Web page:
My husband and I are the farthest thing in the world from celebrities, but we always received "special" treatment at Mill Valley's Buckeye Roadhouse, which is generally packed. Why? Because for about a year, we had dinner there every Friday night, like clockwork. After about a month or two, they kept a standing res. for us and I only called if we were not going that particular Friday evening. We rarely had to wait for our favorite booth in the bar, were more than once comp'd dessert or drinks and Peter the co-owner/manager always stopped by to chat. While we no longer go nearly as often, I always still feel "special" at the Buckeye. I've got to think that reliably regular customers at other resto's also receive "special" treatment, sometimes at the expense of a few who are not.
15 Shoreline Highway, Mill Valley, CA 94941
Any upscale restauranteur who does not give preferential treatment to regulars and celebrities is an idiot. You don't have to make a big issue of it, but it is expected. In fact, I think it is unwise to ignore the regulars...many are offended by not being shown deference. The idea is to get and keep business...not the tender sensibilities of occasional diners.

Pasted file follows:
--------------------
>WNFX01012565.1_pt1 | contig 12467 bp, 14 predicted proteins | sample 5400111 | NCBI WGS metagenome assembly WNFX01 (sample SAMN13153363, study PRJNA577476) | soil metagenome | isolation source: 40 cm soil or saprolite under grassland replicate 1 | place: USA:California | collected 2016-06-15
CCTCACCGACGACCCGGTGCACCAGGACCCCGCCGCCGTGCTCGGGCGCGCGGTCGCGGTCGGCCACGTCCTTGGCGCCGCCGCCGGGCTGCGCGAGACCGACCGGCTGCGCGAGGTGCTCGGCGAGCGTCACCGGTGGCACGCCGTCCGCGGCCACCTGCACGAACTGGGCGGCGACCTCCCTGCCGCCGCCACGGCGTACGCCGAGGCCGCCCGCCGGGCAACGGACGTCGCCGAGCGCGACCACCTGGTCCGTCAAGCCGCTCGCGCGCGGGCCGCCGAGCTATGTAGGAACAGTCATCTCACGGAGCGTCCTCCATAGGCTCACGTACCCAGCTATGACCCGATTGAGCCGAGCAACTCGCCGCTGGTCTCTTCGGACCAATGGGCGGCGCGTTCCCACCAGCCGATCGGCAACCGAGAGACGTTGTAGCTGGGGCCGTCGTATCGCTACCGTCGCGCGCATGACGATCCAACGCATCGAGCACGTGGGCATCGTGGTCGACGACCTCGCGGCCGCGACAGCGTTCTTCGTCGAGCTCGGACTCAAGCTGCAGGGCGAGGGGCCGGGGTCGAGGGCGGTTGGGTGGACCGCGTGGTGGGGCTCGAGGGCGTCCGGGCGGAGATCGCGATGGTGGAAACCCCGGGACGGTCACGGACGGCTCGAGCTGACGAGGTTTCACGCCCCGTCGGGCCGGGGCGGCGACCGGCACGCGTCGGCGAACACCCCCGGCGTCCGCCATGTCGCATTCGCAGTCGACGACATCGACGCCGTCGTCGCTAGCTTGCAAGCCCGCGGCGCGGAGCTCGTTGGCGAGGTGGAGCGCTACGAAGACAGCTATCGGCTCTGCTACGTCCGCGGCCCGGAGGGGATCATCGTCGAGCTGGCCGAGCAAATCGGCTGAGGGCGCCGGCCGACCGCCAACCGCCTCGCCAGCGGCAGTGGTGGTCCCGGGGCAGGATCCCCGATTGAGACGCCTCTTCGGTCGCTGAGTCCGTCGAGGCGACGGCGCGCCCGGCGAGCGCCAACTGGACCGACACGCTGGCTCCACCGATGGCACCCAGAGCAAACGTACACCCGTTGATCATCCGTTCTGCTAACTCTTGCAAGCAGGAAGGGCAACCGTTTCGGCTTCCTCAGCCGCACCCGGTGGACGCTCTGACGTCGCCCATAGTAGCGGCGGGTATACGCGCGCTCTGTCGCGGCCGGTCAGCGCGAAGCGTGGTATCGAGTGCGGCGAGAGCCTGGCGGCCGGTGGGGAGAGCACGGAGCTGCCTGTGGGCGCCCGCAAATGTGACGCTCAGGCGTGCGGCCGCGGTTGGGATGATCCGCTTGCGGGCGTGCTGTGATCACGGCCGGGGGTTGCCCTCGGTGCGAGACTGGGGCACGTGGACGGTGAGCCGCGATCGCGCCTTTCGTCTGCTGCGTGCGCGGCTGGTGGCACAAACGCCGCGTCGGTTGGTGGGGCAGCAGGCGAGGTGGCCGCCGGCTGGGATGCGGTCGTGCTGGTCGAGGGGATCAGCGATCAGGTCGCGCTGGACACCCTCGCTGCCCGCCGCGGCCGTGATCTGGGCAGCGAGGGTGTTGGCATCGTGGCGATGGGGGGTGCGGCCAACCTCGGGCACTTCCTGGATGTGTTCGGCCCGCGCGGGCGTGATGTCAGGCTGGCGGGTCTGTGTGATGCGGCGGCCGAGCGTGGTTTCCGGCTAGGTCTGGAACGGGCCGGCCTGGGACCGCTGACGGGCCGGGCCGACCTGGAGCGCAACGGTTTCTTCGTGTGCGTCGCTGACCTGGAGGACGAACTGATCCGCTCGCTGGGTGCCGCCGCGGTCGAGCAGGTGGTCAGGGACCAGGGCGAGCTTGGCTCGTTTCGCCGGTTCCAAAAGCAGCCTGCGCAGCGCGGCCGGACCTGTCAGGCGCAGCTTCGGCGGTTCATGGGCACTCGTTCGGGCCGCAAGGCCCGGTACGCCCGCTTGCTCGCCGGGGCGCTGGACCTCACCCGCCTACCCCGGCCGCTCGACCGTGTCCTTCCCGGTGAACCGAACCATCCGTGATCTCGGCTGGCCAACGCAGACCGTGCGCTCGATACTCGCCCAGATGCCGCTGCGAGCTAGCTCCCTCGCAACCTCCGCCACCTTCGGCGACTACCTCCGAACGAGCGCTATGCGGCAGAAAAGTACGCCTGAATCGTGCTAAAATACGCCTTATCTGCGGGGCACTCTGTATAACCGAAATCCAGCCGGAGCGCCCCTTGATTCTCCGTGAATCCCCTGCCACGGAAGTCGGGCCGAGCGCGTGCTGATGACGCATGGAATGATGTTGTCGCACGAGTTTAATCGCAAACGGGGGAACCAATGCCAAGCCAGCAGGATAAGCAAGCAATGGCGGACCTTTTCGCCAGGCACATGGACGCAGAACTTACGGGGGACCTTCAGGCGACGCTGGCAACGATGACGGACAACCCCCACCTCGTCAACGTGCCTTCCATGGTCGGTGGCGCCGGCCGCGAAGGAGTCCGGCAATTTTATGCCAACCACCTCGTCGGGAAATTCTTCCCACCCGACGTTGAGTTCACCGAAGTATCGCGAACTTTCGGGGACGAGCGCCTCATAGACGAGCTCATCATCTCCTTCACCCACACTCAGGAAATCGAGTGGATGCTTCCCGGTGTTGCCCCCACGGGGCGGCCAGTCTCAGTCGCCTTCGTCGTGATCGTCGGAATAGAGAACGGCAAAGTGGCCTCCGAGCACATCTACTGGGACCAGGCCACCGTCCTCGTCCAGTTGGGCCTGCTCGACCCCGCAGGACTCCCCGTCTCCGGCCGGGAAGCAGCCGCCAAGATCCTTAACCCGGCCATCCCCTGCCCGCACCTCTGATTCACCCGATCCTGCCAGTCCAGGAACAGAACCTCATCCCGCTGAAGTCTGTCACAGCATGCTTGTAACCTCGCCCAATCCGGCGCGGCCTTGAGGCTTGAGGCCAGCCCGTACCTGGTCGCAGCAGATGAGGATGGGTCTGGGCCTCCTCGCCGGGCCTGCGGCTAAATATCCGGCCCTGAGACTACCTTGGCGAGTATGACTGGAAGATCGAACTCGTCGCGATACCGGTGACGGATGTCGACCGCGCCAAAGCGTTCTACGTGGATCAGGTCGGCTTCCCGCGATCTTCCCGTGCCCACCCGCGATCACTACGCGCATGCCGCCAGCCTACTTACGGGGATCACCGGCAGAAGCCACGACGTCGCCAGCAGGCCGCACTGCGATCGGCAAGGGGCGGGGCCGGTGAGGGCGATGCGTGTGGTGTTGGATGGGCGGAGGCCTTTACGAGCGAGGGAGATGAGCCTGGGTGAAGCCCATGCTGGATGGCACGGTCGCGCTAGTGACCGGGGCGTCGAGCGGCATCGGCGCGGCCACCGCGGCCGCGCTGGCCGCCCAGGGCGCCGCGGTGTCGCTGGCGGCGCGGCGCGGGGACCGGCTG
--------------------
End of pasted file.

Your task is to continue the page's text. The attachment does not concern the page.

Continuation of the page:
Agree totally with OldTimer.
But there is a technique for the "unknown patron", even, when you are in that situation. As an out-of-towner, with absolutely no personal recognition, on a busy Saturday with colleagues in tow, I had no qualms slipping a little green to the hostess at Scoma's on the pier one day when we walked in to a packed to the gills restaurant, and we received immediate seating.
Learned that from my mother while dining at high end joints in L.A. years before. It's not who you are, but how well you play the game.
A friend of mine from New York visiting San Francisco tried that at the House of Prime Rib. The maitre d' refused the money telling him he could only accept tips after the meal. It worked at some other San Francisco restaurants, though, but the practice is probably more common in New York.